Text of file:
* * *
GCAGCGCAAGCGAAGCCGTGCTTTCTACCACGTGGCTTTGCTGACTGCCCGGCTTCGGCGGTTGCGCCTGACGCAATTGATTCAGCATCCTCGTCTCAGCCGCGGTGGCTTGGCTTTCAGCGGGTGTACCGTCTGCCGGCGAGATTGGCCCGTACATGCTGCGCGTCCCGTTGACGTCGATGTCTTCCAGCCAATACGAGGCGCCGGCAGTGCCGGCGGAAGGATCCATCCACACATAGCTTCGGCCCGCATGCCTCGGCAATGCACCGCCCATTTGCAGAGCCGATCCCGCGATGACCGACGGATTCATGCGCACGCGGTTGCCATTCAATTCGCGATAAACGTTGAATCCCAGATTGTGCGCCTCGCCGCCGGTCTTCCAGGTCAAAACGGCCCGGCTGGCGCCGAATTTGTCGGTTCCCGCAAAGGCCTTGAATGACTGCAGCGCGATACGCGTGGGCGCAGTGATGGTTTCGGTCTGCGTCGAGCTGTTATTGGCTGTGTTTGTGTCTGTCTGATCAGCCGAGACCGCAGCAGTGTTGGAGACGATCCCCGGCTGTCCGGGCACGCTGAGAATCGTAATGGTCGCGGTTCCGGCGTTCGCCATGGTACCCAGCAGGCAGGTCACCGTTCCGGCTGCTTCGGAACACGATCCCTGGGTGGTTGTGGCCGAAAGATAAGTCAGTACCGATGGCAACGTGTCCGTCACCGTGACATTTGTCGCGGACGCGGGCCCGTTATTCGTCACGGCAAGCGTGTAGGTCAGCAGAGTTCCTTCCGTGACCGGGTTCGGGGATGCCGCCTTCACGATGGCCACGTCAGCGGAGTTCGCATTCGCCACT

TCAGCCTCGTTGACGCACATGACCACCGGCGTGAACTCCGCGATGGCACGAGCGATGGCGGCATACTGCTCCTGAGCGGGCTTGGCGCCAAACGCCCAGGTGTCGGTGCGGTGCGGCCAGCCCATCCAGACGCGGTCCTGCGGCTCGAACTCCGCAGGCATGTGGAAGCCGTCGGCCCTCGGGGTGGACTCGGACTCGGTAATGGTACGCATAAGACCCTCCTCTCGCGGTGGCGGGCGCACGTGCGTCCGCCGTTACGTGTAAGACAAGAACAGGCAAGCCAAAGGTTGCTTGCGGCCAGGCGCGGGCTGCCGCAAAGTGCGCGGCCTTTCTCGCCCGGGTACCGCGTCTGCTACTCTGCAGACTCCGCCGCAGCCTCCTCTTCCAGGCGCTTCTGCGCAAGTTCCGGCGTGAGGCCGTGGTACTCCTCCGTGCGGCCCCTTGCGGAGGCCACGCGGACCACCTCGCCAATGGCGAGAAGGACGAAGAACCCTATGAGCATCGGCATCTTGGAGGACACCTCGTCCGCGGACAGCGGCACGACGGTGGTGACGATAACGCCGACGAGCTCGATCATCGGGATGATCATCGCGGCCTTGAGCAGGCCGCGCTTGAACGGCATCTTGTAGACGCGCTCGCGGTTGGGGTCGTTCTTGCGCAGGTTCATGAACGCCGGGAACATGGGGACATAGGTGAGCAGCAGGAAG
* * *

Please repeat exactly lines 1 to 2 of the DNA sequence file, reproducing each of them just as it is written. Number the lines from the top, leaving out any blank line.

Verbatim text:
GCAGCGCAAGCGAAGCCGTGCTTTCTACCACGTGGCTTTGCTGACTGCCCGGCTTCGGCGGTTGCGCCTGACGCAATTGATTCAGCATCCTCGTCTCAGCCGCGGTGGCTTGGCTTTCAGCGGGTGTACCGTCTGCCGGCGAGATTGGCCCGTACATGCTGCGCGTCCCGTTGACGTCGATGTCTTCCAGCCAATACGAGGCGCCGGCAGTGCCGGCGGAAGGATCCATCCACACATAGCTTCGGCCCGCATGCCTCGGCAATGCACCGCCCATTTGCAGAGCCGATCCCGCGATGACCGACGGATTCATGCGCACGCGGTTGCCATTCAATTCGCGATAAACGTTGAATCCCAGATTGTGCGCCTCGCCGCCGGTCTTCCAGGTCAAAACGGCCCGGCTGGCGCCGAATTTGTCGGTTCCCGCAAAGGCCTTGAATGACTGCAGCGCGATACGCGTGGGCGCAGTGATGGTTTCGGTCTGCGTCGAGCTGTTATTGGCTGTGTTTGTGTCTGTCTGATCAGCCGAGACCGCAGCAGTGTTGGAGACGATCCCCGGCTGTCCGGGCACGCTGAGAATCGTAATGGTCGCGGTTCCGGCGTTCGCCATGGTACCCAGCAGGCAGGTCACCGTTCCGGCTGCTTCGGAACACGATCCCTGGGTGGTTGTGGCCGAAAGATAAGTCAGTACCGATGGCAACGTGTCCGTCACCGTGACATTTGTCGCGGACGCGGGCCCGTTATTCGTCACGGCAAGCGTGTAGGTCAGCAGAGTTCCTTCCGTGACCGGGTTCGGGGATGCCGCCTTCACGATGGCCACGTCAGCGGAGTTCGCATTCGCCACT

TCAGCCTCGTTGACGCACATGACCACCGGCGTGAACTCCGCGATGGCACGAGCGATGGCGGCATACTGCTCCTGAGCGGGCTTGGCGCCAAACGCCCAGGTGTCGGTGCGGTGCGGCCAGCCCATCCAGACGCGGTCCTGCGGCTCGAACTCCGCAGGCATGTGGAAGCCGTCGGCCCTCGGGGTGGACTCGGACTCGGTAATGGTACGCATAAGACCCTCCTCTCGCGGTGGCGGGCGCACGTGCGTCCGCCGTTACGTGTAAGACAAGAACAGGCAAGCCAAAGGTTGCTTGCGGCCAGGCGCGGGCTGCCGCAAAGTGCGCGGCCTTTCTCGCCCGGGTACCGCGTCTGCTACTCTGCAGACTCCGCCGCAGCCTCCTCTTCCAGGCGCTTCTGCGCAAGTTCCGGCGTGAGGCCGTGGTACTCCTCCGTGCGGCCCCTTGCGGAGGCCACGCGGACCACCTCGCCAATGGCGAGAAGGACGAAGAACCCTATGAGCATCGGCATCTTGGAGGACACCTCGTCCGCGGACAGCGGCACGACGGTGGTGACGATAACGCCGACGAGCTCGATCATCGGGATGATCATCGCGGCCTTGAGCAGGCCGCGCTTGAACGGCATCTTGTAGACGCGCTCGCGGTTGGGGTCGTTCTTGCGCAGGTTCATGAACGCCGGGAACATGGGGACATAGGTGAGCAGCAGGAAG